A hearing was held on May 21, 1981, and counsel for plaintiffs' union argued for payment of wages to those plaintiffs who had been working without pay since the court's interim order. The trial judge expressly found that plaintiffs were not entitled to be paid for services rendered after the date of the interim order, since they had been laid off. On October 23, 1981, the trial judge entered a judgment denying, with prejudice, plaintiffs' union's claim for its members' unpaid wages related to services rendered after March 20, 1981.

The individual plaintiffs then commenced this action, seeking unpaid wages for services they had provided defendants from March 20, 1981, through September 11, 1981. Plaintiffs herein assert various new theories of liability to support their claim against defendants for unpaid wages (i.e., quantum meruit, 42 USC 1983). As noted above, the trial judge in this matter, who was also the trial judge in the action brought by plaintiffs' union, found that plaintiffs were barred, under the doctrine of res judicata, from asserting their new claims for unpaid wages against defendant county. However, the trial judge denied defendant sheriff's motion for accelerated judgment based on res judicata grounds, since he found that defendant sheriff had, in reality, been aligned with plaintiffs' union in the previous action in arguing that defendant county was required to pay wages to the union's members. The trial judge appeared to conclude that since the individual liability of defendant sheriff had never actually been litigated in the prior action, the application of the res judicata doctrine was inappropriate in this action.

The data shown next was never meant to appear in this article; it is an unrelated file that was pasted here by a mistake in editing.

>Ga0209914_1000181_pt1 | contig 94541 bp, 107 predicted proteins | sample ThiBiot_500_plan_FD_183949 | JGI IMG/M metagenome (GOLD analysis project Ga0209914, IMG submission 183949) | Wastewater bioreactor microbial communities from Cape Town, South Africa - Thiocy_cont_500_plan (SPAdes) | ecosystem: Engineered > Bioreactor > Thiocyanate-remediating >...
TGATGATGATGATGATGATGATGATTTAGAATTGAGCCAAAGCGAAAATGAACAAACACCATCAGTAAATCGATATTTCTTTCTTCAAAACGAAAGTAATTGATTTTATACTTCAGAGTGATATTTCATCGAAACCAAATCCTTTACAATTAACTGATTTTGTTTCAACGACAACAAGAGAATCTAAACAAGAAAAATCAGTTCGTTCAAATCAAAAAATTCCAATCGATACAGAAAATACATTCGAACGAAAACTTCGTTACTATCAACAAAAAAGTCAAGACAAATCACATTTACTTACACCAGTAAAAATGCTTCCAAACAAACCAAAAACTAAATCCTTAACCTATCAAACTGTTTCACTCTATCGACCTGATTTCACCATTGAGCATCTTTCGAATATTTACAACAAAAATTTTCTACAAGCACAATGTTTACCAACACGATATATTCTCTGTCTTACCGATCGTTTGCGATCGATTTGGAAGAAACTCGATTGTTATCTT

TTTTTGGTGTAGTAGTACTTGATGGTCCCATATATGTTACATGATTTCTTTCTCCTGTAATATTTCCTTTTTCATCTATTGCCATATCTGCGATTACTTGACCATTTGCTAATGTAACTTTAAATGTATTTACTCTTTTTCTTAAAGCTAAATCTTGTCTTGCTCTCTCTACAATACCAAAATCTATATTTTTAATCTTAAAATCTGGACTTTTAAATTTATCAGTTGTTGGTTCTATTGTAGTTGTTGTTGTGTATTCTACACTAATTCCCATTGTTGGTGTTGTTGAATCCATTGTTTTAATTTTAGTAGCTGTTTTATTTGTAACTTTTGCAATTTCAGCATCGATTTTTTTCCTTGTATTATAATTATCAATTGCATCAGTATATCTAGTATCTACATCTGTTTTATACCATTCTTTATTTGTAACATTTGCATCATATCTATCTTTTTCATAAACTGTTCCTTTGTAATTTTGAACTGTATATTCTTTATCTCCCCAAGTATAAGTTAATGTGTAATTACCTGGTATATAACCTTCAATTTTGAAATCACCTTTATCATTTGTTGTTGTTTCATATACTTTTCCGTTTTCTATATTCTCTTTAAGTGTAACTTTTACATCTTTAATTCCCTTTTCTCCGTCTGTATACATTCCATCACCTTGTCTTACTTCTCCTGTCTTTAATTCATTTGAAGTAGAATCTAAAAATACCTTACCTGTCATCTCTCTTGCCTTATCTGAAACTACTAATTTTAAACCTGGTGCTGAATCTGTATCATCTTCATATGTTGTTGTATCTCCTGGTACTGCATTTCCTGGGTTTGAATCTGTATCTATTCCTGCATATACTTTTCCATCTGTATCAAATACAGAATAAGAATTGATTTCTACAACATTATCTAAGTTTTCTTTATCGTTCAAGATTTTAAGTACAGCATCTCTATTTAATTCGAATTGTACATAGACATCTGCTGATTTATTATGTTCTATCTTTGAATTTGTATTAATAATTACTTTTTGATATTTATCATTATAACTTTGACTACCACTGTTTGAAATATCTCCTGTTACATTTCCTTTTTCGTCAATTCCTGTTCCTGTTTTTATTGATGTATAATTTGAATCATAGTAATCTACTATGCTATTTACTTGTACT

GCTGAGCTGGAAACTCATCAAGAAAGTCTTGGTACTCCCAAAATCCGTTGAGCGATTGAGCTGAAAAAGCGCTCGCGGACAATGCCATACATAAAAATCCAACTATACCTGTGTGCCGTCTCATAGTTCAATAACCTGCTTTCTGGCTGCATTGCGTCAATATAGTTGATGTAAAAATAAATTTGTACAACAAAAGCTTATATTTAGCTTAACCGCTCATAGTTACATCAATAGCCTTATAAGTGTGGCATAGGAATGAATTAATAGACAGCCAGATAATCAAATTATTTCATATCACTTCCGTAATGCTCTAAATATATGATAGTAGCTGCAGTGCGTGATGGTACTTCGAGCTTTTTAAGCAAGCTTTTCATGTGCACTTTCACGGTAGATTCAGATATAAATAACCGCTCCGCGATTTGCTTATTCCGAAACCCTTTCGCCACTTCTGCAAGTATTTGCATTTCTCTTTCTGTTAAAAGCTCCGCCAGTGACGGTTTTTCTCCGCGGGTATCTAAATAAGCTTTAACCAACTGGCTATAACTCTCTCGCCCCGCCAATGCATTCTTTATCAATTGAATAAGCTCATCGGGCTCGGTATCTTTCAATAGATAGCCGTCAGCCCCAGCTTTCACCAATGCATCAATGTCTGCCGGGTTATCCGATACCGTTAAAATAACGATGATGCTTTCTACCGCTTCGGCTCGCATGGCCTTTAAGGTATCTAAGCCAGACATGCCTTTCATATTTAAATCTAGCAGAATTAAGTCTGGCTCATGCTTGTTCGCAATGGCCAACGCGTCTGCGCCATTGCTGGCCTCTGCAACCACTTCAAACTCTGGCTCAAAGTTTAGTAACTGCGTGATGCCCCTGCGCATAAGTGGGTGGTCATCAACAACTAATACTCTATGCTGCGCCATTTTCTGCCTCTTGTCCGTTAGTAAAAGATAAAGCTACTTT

On appeal, plaintiffs argue that the trial judge erred in finding that they were barred, under the doctrine of res judicata, from asserting their claims for unpaid wages against defendant county, since their cause of action for back pay had previously been litigated. Defendant sheriff, on appeal, argues that the trial judge erred in finding that plaintiffs were not barred, under the doctrine of res judicata, from asserting their claims for unpaid wages against him individually.

This Court has clearly set forth the elements necessary for the proper application of the doctrine of res judicata, namely, that where two parties have fully litigated a particular claim and a final judgment has resulted, that claim may not be relitigated by either party. There are three prerequisites for a prior judgment to constitute a bar in a subsequent action: (1) the former action must have been decided on the merits; (2) the same matter contested in the second action must have been decided in the first; and (3) the two actions must be between the same parties or privies.2 It is also important to note that Michigan courts apply the doctrine of res judicata broadly so as to bar not only those claims that were litigated, but also those claims arising out of the same transaction which a plaintiff could have brought, but did not.3

Neither party contests the fact that the former action brought by plaintiffs' union seeking unpaid wages for plaintiffs was decided on the merits. Thus, the first prerequisite for proper application of the doctrine of res judicata is met in this case.